At the beginning of the last century, an earthquake created a dam. This dam shored up rainwater which created Kaindy Lake.
It’s crystal clear but filled with trees that protrude out of the water. When the water began gathering in the lake bed, it drowned a forest. Because the water is so cold, the needles of the tree are preserved under the water which is a freaky sight for divers.
6. Flathead Lake in Montana
The Kutenai that historically lived around this lake remember a legend of a monster with antlers coming through the ice in winter. European settlers that came to the area began reporting sightings of a similar monster and a correlation between the two was made.
The monster is described as a huge sturgeon, whale, or eel. One little boy, in particular, claimed the monster saved him from drowning.
7. Lake Labynkyr in Russia
There is a rumor from the 19th century that a devil lives near the lake. In 2013, divers found a strange skeleton at the bottom of the lake that looked like an otherworldly creature.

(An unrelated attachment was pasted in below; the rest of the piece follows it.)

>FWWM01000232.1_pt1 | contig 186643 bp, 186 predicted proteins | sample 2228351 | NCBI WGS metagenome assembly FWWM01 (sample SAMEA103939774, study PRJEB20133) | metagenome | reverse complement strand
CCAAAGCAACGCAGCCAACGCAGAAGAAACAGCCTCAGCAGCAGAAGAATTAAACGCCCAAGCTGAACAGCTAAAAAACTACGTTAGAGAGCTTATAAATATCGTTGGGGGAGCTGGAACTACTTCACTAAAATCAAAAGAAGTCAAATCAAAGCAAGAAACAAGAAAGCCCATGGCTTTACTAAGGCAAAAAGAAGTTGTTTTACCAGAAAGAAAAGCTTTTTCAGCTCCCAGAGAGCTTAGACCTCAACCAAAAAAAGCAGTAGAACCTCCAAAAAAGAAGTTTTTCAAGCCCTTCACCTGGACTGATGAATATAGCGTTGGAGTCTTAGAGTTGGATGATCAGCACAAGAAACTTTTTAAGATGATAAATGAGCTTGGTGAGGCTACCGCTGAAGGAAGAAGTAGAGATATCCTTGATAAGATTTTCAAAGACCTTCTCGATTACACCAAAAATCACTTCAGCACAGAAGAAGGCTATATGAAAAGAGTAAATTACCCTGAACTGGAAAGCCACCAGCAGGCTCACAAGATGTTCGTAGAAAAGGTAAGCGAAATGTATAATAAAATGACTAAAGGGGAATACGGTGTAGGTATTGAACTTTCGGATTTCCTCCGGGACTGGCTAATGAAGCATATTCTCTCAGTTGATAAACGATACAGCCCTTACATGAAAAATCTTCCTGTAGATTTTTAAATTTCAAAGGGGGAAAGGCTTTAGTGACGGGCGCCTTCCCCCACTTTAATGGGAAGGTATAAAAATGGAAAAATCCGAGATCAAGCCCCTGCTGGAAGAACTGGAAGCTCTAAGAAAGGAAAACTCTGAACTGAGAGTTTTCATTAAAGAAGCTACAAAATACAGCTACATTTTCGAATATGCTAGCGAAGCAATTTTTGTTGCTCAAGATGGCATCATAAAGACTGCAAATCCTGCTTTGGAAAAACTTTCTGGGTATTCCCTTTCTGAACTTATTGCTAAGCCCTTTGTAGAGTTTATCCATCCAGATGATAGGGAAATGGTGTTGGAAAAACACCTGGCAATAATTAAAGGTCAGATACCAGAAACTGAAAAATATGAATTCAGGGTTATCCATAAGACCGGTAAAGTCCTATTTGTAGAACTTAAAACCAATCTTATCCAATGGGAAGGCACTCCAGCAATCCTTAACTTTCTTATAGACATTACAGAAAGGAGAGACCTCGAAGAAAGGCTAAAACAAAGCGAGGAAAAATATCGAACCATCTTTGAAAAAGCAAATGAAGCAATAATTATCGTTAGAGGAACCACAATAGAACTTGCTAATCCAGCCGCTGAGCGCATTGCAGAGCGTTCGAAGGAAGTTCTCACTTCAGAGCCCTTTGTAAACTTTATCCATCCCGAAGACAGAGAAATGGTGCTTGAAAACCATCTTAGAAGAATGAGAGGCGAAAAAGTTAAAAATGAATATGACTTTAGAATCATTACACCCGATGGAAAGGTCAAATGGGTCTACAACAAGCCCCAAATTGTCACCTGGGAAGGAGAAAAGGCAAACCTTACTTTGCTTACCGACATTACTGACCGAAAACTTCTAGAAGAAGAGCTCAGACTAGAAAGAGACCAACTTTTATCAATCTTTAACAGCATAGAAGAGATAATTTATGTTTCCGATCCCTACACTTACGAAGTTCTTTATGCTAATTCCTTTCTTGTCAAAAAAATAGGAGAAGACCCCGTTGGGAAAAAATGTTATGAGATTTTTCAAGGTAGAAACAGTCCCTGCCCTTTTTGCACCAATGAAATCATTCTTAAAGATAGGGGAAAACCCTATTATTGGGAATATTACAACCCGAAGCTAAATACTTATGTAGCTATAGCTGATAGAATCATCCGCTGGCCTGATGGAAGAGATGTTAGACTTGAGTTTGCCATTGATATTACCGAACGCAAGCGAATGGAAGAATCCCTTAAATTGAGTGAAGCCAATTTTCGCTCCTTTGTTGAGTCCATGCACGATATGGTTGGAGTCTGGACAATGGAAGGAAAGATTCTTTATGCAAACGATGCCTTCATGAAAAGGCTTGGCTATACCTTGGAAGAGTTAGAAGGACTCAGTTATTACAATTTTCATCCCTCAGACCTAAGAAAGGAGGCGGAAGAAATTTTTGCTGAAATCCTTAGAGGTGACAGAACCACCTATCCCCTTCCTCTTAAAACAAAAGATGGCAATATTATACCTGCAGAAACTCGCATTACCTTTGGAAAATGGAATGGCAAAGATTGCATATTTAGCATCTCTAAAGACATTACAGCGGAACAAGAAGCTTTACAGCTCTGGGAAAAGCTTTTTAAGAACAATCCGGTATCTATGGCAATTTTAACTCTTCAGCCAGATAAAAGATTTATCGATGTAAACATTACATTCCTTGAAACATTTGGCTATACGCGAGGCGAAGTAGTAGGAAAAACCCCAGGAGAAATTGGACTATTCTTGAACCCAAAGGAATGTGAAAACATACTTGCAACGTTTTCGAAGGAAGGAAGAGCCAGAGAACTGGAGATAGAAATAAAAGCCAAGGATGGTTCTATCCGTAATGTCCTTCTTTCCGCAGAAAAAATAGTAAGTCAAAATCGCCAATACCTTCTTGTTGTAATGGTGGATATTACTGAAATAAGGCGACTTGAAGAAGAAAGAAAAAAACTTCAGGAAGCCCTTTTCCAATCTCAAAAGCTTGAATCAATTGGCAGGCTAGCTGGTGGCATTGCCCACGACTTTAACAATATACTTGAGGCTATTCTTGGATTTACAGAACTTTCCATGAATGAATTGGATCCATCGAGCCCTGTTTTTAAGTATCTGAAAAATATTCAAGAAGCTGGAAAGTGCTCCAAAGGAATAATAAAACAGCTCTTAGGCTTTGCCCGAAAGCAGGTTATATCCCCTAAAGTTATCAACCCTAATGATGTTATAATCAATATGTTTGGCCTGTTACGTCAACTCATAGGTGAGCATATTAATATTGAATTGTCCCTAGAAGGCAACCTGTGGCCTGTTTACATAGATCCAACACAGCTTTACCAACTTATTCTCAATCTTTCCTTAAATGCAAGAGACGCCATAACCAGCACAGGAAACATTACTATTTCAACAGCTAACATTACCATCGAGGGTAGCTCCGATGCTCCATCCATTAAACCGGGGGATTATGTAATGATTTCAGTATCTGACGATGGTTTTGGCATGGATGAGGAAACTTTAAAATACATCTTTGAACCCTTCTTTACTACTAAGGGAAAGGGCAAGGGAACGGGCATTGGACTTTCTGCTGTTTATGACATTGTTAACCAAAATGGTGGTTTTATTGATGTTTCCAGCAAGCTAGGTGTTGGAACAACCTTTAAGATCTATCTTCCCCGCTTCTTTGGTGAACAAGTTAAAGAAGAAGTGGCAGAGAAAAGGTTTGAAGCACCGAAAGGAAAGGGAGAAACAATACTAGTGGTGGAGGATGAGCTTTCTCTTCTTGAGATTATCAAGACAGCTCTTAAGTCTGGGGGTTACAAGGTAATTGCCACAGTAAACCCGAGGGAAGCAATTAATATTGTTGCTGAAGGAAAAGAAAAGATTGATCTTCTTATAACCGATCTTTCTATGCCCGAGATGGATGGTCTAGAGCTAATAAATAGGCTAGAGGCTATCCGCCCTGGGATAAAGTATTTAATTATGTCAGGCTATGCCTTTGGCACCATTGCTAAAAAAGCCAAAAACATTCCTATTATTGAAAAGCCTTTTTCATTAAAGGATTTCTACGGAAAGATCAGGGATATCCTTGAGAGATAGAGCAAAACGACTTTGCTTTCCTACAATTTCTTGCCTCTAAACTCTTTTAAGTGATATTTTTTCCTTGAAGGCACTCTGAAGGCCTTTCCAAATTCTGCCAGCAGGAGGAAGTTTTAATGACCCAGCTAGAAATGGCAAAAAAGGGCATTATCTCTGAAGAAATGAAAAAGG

The creature may be semiaquatic and it’s speculated that it’s some kind of amphibian or reptile. That’s because this creature is also capable of coming up on land. A fisherman in 2000 supposedly saw crushed seagulls on a shoreline.
Believers suggest this devil monster can survive year-round in the water and that it may be the reason that the lake doesn’t freeze despite temperatures dipping below -75 degrees Fahrenheit. There is probably an underground spring feeding the lake, but it does make one wonder.
8. Lake Michigan in the United States
There are organized ancient stones under the waters of Lake Michigan. Some say it’s reminiscent of Stonehenge although it’s not a monolith nor does it have a henge. Its exact location isn’t known except by a select few to avoid tourists affecting the site.
It may be over 10,000 years old and the stones are lined up for a mile. A mastodon carving possibly appears on one of the stones. Mastodons went extinct about 10,000 years ago which is how the stones were dated.